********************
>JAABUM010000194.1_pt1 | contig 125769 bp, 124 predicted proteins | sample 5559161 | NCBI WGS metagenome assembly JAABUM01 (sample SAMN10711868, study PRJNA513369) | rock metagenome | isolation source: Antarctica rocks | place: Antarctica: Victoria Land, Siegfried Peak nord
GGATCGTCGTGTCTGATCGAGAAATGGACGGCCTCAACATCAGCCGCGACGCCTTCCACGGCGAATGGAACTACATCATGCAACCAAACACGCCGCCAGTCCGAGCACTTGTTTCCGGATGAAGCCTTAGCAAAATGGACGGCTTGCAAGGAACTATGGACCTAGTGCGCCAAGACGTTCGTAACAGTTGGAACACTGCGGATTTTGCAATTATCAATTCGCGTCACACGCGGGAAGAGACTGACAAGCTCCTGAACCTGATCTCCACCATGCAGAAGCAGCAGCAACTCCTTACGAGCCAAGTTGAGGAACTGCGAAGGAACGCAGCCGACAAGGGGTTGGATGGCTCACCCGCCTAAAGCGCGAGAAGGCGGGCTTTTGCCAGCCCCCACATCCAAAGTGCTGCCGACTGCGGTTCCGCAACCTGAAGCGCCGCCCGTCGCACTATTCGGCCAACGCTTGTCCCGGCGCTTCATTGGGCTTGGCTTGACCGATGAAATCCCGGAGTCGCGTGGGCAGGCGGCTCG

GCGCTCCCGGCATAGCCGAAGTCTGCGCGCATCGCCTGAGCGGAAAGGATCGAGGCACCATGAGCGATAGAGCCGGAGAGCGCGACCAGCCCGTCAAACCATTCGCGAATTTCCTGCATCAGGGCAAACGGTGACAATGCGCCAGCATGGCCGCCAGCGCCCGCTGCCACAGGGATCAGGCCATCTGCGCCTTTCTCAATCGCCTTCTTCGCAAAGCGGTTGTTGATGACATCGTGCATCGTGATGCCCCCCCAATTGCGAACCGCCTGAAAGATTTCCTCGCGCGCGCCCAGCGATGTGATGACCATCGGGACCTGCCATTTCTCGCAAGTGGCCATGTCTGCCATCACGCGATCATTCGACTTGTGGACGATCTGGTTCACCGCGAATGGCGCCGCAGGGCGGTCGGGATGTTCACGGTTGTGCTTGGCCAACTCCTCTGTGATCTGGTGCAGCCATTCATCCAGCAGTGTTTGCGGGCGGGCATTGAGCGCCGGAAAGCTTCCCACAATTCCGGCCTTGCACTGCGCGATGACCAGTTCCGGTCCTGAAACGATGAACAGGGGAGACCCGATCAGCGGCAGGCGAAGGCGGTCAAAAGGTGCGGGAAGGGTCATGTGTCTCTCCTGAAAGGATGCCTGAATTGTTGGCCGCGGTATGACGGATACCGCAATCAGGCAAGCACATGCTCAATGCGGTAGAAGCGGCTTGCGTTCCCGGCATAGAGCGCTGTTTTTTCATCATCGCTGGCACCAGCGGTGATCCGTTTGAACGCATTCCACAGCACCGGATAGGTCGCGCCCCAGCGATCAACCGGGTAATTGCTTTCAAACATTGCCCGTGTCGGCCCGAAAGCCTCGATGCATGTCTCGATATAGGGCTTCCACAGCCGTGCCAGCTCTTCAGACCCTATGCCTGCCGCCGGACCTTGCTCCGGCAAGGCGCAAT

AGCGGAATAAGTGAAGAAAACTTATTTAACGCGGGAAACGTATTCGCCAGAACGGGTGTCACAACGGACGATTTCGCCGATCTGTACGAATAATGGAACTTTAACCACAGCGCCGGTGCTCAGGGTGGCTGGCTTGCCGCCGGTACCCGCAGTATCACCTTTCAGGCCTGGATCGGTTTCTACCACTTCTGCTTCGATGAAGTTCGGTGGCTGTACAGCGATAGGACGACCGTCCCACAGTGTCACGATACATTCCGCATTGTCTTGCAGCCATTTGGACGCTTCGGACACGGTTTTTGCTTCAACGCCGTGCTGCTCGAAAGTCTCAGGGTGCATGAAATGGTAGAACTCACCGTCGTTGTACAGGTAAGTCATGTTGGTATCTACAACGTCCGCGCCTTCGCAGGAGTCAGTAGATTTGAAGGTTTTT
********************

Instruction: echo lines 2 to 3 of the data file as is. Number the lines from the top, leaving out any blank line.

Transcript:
GGATCGTCGTGTCTGATCGAGAAATGGACGGCCTCAACATCAGCCGCGACGCCTTCCACGGCGAATGGAACTACATCATGCAACCAAACACGCCGCCAGTCCGAGCACTTGTTTCCGGATGAAGCCTTAGCAAAATGGACGGCTTGCAAGGAACTATGGACCTAGTGCGCCAAGACGTTCGTAACAGTTGGAACACTGCGGATTTTGCAATTATCAATTCGCGTCACACGCGGGAAGAGACTGACAAGCTCCTGAACCTGATCTCCACCATGCAGAAGCAGCAGCAACTCCTTACGAGCCAAGTTGAGGAACTGCGAAGGAACGCAGCCGACAAGGGGTTGGATGGCTCACCCGCCTAAAGCGCGAGAAGGCGGGCTTTTGCCAGCCCCCACATCCAAAGTGCTGCCGACTGCGGTTCCGCAACCTGAAGCGCCGCCCGTCGCACTATTCGGCCAACGCTTGTCCCGGCGCTTCATTGGGCTTGGCTTGACCGATGAAATCCCGGAGTCGCGTGGGCAGGCGGCTCG

GCGCTCCCGGCATAGCCGAAGTCTGCGCGCATCGCCTGAGCGGAAAGGATCGAGGCACCATGAGCGATAGAGCCGGAGAGCGCGACCAGCCCGTCAAACCATTCGCGAATTTCCTGCATCAGGGCAAACGGTGACAATGCGCCAGCATGGCCGCCAGCGCCCGCTGCCACAGGGATCAGGCCATCTGCGCCTTTCTCAATCGCCTTCTTCGCAAAGCGGTTGTTGATGACATCGTGCATCGTGATGCCCCCCCAATTGCGAACCGCCTGAAAGATTTCCTCGCGCGCGCCCAGCGATGTGATGACCATCGGGACCTGCCATTTCTCGCAAGTGGCCATGTCTGCCATCACGCGATCATTCGACTTGTGGACGATCTGGTTCACCGCGAATGGCGCCGCAGGGCGGTCGGGATGTTCACGGTTGTGCTTGGCCAACTCCTCTGTGATCTGGTGCAGCCATTCATCCAGCAGTGTTTGCGGGCGGGCATTGAGCGCCGGAAAGCTTCCCACAATTCCGGCCTTGCACTGCGCGATGACCAGTTCCGGTCCTGAAACGATGAACAGGGGAGACCCGATCAGCGGCAGGCGAAGGCGGTCAAAAGGTGCGGGAAGGGTCATGTGTCTCTCCTGAAAGGATGCCTGAATTGTTGGCCGCGGTATGACGGATACCGCAATCAGGCAAGCACATGCTCAATGCGGTAGAAGCGGCTTGCGTTCCCGGCATAGAGCGCTGTTTTTTCATCATCGCTGGCACCAGCGGTGATCCGTTTGAACGCATTCCACAGCACCGGATAGGTCGCGCCCCAGCGATCAACCGGGTAATTGCTTTCAAACATTGCCCGTGTCGGCCCGAAAGCCTCGATGCATGTCTCGATATAGGGCTTCCACAGCCGTGCCAGCTCTTCAGACCCTATGCCTGCCGCCGGACCTTGCTCCGGCAAGGCGCAAT